Please note that I’m not suggesting that communicators stop publishing articles to a news page on the intranet. But the likelihood of an employee seeing a story that’s published in a news feed accessible on their phones is far greater than just posting it on the intranet and including the link in an email newsletter. Why? Because that’s how we’re all getting more and more accustomed to getting our news.

Why, then, don’t the employee surveys reflect a preference for mobile-accessible news feeds and notifications?

Because it’s not the employee’s job to figure out what they want. Or, as Jobs is quoted in a 1998 Business Week article, “A lot of times, people don’t know what they want until you show it to them.”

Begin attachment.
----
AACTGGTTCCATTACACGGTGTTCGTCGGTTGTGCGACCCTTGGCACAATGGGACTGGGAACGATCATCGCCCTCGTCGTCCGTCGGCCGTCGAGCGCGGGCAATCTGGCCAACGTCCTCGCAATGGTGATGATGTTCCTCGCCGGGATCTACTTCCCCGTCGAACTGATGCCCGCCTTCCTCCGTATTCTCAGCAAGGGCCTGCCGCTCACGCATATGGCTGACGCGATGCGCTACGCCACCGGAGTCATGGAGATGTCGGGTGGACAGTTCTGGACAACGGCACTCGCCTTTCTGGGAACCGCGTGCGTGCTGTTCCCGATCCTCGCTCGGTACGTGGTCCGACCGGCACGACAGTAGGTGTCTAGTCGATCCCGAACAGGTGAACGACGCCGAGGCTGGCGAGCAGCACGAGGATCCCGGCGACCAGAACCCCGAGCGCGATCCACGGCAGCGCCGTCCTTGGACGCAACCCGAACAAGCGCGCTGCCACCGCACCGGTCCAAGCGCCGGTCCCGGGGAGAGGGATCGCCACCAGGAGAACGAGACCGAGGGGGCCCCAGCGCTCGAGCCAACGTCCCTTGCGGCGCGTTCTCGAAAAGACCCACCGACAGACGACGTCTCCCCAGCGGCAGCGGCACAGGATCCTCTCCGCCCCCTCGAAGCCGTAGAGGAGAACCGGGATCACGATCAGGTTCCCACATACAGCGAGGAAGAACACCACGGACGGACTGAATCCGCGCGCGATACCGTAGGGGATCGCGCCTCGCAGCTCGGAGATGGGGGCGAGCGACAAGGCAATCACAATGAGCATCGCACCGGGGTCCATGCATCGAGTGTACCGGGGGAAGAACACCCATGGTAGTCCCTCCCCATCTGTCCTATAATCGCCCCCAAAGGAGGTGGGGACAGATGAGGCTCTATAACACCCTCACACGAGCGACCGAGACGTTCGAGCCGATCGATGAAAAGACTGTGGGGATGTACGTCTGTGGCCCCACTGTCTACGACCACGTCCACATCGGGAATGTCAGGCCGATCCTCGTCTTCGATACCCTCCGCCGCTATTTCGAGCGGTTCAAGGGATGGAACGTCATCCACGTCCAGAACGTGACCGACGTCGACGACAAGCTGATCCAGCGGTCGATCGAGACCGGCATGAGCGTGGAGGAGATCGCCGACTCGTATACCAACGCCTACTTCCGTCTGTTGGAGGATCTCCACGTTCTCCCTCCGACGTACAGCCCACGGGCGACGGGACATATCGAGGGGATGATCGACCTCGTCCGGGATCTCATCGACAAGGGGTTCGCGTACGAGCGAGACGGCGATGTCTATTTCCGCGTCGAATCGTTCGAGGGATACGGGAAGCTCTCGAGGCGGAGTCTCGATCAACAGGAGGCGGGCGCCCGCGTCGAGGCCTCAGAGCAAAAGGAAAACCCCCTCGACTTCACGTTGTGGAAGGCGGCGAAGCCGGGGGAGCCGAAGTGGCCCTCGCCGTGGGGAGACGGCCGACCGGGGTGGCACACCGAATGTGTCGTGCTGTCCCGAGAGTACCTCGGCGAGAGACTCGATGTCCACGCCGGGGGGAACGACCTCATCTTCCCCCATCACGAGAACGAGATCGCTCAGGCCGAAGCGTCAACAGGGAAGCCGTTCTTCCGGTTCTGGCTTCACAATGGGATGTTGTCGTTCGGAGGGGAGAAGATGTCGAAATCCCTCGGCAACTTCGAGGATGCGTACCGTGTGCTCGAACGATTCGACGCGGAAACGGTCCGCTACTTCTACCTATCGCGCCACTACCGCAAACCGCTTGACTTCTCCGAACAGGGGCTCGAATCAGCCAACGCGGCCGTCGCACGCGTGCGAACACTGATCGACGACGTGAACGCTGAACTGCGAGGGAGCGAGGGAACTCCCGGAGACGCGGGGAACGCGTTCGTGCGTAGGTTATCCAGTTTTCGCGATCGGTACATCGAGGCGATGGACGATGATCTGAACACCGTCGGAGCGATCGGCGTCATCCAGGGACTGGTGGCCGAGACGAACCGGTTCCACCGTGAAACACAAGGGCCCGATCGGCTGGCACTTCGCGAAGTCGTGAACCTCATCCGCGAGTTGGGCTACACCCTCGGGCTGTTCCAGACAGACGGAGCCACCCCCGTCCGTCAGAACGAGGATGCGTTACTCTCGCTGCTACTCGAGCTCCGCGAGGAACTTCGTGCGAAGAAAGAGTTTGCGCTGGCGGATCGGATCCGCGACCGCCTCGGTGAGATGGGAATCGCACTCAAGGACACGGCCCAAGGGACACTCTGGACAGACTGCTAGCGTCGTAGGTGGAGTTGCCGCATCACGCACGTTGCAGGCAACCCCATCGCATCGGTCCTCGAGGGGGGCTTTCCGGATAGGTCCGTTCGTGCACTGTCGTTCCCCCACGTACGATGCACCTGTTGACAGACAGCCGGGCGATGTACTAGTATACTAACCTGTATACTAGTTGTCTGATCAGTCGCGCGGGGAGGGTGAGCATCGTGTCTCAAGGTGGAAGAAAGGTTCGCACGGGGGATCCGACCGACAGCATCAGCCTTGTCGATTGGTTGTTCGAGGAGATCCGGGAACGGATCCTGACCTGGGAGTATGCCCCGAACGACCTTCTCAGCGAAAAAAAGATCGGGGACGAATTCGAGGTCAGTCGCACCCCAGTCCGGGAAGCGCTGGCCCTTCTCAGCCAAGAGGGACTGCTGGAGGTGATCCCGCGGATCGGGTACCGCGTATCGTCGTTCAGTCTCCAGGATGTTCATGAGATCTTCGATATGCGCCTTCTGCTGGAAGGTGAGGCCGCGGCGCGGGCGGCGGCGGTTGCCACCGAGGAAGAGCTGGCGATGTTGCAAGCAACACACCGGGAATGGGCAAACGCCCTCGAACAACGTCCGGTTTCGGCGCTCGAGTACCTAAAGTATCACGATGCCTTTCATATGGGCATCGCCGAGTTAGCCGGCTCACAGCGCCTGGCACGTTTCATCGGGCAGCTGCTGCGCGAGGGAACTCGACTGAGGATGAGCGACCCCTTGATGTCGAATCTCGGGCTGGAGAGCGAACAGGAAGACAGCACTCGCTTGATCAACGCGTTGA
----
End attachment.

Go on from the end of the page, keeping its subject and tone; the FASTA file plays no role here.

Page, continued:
Forget the framework; think characteristics

In the case of a listing of internal information sources, we are not showing them how this would work. We just list “mobile text notifications” or “internal news feeds” as an option.

That doesn’t cut it.

Without being able to show employees a mobile Yammer or Chatter feed, a RedEApp or Social Chorus mobile application, how can we get to the answers that will lead to the right conclusion? We need to ask about the characteristics of the news delivery mechanism they would prefer. I would include the following on any internal communications survey:

Please check your preferences for company news/information and how you get it:

  • Relevant to me, my job, and my work location
  • General headquarters-related company news